The barndoor skate is one of the largest skates in the north Atlantic Ocean. It is long-lived and slow growing. Reportedly,
one captured specimen measured nearly 59 inches (150 cm) TL and weighed almost 40 pounds (18.0 kg). There have been
unconfirmed reports of specimens that have reached 71 inches (180 cm) TL. Studies show that a barndoor skate weighing
4-7 pounds (2-3 kg) averages a length of 28-30 inches (71-76 cm).
Barndoor skates feed on a variety of prey including squid
© Doug Perrine
- · Food Habits
The prey of the barndoor skate consists mainly of fishes and invertebrates associated with the bottom. Such food items
include polychaetes, gastropods, bivalve mollusks, squids, crustaceans and fishes. Small individuals subsist on benthic
invertebrates such as polychaetes, copepods, amphipods, isopods, crangon shrimp, and euphausiids. Larger specimens are
capable of capturing larger and more active prey, including razor clams, large gastropods, squids, cancer crabs, spider
crabs, lobsters and fishes. Garman noticed that many times, the thorns on the snout of barndoor skates are worn smooth,
as though the snout is used to dig in the mud or sand to obtain bivalve mollusks.
- · Reproduction
The barndoor skate is oviparous, meaning it lays eggs from which the young hatch. The skate becomes sexually mature at 11
years of age and reproduction takes place over the entire range of the species. During mating it is known that a distinct
pairing with embrace occurs; though this activity has not been studied extensively in this species. The barndoor skate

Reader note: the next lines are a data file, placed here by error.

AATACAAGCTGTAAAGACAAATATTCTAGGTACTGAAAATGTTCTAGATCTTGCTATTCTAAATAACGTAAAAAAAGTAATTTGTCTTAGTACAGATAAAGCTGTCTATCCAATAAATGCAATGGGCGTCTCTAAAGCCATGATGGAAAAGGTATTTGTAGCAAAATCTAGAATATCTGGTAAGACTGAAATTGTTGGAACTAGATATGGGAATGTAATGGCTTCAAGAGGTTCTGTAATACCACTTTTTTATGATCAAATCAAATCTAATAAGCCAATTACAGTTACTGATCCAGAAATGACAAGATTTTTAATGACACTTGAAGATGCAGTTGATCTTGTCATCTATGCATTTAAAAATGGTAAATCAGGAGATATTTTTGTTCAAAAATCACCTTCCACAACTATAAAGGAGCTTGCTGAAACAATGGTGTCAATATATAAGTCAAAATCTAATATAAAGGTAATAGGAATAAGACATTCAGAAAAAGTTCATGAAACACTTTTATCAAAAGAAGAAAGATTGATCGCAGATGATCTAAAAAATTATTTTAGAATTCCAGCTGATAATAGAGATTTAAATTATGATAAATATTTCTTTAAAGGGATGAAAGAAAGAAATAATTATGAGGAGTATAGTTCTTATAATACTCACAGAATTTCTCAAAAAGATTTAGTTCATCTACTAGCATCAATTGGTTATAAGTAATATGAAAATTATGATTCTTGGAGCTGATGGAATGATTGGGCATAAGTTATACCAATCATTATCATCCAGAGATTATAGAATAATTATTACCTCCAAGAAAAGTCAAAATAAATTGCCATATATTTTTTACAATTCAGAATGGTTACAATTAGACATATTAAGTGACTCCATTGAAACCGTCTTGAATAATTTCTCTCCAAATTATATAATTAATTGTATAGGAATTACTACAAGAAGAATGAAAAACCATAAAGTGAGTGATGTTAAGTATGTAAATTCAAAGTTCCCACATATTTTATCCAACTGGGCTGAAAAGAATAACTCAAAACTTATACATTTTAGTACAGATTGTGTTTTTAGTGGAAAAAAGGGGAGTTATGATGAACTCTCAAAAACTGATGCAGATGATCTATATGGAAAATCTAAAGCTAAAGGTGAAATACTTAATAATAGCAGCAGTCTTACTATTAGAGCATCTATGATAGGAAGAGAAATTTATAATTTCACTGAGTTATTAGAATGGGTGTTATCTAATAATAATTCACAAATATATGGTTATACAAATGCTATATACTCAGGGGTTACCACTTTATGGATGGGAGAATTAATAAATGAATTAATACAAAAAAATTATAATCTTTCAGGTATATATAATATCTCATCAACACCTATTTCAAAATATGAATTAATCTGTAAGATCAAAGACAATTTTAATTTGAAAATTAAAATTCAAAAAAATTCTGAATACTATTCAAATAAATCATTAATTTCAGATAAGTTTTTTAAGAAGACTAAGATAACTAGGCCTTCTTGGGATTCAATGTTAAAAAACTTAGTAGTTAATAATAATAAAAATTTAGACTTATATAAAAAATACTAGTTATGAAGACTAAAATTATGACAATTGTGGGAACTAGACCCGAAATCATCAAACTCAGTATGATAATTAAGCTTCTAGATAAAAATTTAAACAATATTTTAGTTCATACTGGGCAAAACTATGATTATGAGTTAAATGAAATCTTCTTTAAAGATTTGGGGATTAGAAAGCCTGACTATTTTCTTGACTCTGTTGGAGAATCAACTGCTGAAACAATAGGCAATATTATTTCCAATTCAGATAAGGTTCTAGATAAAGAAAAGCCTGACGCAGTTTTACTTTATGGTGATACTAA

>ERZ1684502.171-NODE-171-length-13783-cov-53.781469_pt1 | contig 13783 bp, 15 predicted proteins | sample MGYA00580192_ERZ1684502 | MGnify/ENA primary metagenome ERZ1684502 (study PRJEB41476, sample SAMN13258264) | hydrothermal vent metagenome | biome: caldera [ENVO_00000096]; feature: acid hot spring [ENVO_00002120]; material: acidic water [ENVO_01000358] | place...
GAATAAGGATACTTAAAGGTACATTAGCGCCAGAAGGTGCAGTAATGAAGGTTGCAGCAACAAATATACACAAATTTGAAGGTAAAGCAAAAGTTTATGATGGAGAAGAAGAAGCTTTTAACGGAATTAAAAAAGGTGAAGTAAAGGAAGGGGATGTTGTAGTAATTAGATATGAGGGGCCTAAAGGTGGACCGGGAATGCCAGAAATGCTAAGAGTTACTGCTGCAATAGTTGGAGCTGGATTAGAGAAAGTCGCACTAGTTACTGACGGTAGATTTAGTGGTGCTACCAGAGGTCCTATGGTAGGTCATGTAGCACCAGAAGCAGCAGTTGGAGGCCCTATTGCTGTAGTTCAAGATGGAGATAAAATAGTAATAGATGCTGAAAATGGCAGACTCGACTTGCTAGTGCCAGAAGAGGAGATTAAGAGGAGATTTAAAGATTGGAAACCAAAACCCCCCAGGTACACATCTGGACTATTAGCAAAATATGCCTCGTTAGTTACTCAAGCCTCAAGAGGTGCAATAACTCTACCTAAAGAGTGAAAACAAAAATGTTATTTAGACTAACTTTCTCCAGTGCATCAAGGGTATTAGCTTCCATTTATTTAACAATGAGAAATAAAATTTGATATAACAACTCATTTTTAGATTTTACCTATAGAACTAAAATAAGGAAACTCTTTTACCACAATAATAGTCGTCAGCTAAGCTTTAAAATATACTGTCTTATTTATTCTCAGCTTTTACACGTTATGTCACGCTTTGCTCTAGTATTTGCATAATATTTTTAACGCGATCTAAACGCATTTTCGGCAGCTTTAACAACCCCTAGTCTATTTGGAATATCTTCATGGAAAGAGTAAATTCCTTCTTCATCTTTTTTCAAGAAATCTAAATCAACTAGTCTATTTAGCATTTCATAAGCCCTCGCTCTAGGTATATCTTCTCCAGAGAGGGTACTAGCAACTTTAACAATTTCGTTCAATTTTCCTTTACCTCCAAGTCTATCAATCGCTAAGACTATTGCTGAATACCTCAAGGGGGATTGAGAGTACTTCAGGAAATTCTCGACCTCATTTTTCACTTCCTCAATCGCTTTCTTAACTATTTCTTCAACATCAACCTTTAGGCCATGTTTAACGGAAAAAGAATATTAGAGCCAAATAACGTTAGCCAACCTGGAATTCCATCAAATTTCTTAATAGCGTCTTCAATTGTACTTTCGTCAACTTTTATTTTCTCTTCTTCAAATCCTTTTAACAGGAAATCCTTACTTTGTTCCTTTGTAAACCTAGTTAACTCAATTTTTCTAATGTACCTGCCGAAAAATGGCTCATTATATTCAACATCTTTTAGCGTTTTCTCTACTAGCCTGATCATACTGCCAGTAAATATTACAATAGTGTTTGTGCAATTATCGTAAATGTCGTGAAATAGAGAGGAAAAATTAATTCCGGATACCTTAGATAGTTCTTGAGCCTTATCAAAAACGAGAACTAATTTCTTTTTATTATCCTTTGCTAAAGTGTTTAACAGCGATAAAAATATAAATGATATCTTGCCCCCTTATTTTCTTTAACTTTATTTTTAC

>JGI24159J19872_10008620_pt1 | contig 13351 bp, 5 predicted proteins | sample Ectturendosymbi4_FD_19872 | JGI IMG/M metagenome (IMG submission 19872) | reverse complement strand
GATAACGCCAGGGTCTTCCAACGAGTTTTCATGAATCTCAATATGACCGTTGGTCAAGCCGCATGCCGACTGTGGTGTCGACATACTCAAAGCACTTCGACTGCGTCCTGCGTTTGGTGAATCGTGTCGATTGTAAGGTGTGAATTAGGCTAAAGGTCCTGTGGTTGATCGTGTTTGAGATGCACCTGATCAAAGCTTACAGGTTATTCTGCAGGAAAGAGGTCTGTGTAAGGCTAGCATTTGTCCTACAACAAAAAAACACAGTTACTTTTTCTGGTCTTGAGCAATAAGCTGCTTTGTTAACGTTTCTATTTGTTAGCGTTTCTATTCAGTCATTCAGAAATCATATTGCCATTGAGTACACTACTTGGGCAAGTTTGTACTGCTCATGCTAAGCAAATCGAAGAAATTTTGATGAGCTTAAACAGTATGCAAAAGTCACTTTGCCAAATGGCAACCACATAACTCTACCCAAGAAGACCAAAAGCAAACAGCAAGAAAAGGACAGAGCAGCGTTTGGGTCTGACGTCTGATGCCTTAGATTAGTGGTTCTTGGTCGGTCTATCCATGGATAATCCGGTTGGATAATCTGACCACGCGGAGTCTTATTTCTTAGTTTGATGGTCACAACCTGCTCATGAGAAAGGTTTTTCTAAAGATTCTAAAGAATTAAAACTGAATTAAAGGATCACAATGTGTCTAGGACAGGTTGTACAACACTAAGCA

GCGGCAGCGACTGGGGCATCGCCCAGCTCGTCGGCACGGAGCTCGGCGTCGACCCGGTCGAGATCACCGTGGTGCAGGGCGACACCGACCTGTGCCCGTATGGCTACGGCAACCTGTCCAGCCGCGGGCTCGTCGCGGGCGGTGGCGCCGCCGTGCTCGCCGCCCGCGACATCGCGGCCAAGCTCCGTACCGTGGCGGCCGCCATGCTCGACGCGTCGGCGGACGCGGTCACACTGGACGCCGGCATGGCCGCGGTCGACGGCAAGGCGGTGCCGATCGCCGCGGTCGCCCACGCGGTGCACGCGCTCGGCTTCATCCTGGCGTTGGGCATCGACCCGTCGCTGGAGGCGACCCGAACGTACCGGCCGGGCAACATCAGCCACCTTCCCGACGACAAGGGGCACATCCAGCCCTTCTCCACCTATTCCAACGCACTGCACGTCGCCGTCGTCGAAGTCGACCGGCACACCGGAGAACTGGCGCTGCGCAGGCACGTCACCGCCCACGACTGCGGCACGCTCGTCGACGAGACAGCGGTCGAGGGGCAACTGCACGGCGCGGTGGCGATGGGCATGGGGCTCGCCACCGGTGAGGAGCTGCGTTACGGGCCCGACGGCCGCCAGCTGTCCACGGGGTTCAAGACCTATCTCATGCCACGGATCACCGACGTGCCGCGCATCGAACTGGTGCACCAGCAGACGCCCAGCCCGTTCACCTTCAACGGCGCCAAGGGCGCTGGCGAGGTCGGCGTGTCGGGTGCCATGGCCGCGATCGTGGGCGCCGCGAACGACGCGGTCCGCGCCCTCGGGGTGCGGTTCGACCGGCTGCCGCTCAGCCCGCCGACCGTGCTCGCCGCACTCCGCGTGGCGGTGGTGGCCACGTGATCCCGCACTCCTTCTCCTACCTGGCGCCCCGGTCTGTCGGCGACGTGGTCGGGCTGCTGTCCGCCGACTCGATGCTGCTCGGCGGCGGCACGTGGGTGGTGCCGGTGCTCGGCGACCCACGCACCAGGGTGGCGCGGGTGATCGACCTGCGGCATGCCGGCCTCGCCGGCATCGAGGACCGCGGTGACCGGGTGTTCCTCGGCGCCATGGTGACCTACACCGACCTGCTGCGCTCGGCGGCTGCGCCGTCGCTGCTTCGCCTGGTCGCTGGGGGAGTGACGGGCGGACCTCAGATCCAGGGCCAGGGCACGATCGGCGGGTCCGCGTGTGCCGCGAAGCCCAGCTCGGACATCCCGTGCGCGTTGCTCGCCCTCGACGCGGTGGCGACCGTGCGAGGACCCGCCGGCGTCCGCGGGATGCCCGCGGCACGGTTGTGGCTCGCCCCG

deposits single fertilized eggs in the yellowish and greenish egg capsules in sandy or muddy flats. Incubation takes
approximately 6 to 12 months. The smooth egg capsules of the skate are rectangular, with a short horn at each corner and
fine filaments along the anterior and posterior margins. Though small specimens are rarely captured, hatchlings have been
measured at (180-190 mm) TL. It has also been noted that young barndoor skates tend to follow large objects such as their
- · Predators
Due to the large size of the barndoor skate, large sharks are its only likely predator of adult barndoor skates.
- · Parasites
The numerous parasites of this skate include turbellarians, trematodes, cestodes, nematodes and copepods.
The barndoor skate is one of five skates in the Gulf of Maine that has commercial value and is also considered a
gamefish. It is often captured in commercial trawling nets such as otter and scallop trawls. There is also a directed
fishery for dogfish and skates on the Georges Bank which has resulted in the decline of this species. The flesh is
used as bait, fish meal, pet food, and meat from its wings is sold for human consumption.
Danger to Humans
Barndoor skates are considered harmless to humans.
Intensive trawling has threatened the barndoor skate with extinction, mainly through by-catch in multi-species
fisheries. Also, shallow water populations have been severely overfished because skates have been targeted as a more
valuable species to harvest. Fisheries independent studies by the National Marine Fisheries Service indicate a peak
abundance in the early 1960s, declining to a low in the 1980s. From the mid 1960s to the 1990s, barndoor skates declined
96-99% with 400 miles of the center of its longitudinal range on the southern shelf. In the 1990s, fishing effort has declined in shallow areas of barndoor skate habitat and the number of juveniles is increasing in no-take zones on Georges Bank and Southern New England shelf as well as adjacent areas to the north and south. The barndoor skate is currently a prohibited species in US waters while the biomass is slowly recovering from its overfished condition. The World Conservation Union (IUCN) has listed the barndoor skate as "Endangered" on the Red List.
Mary Jane Wettstein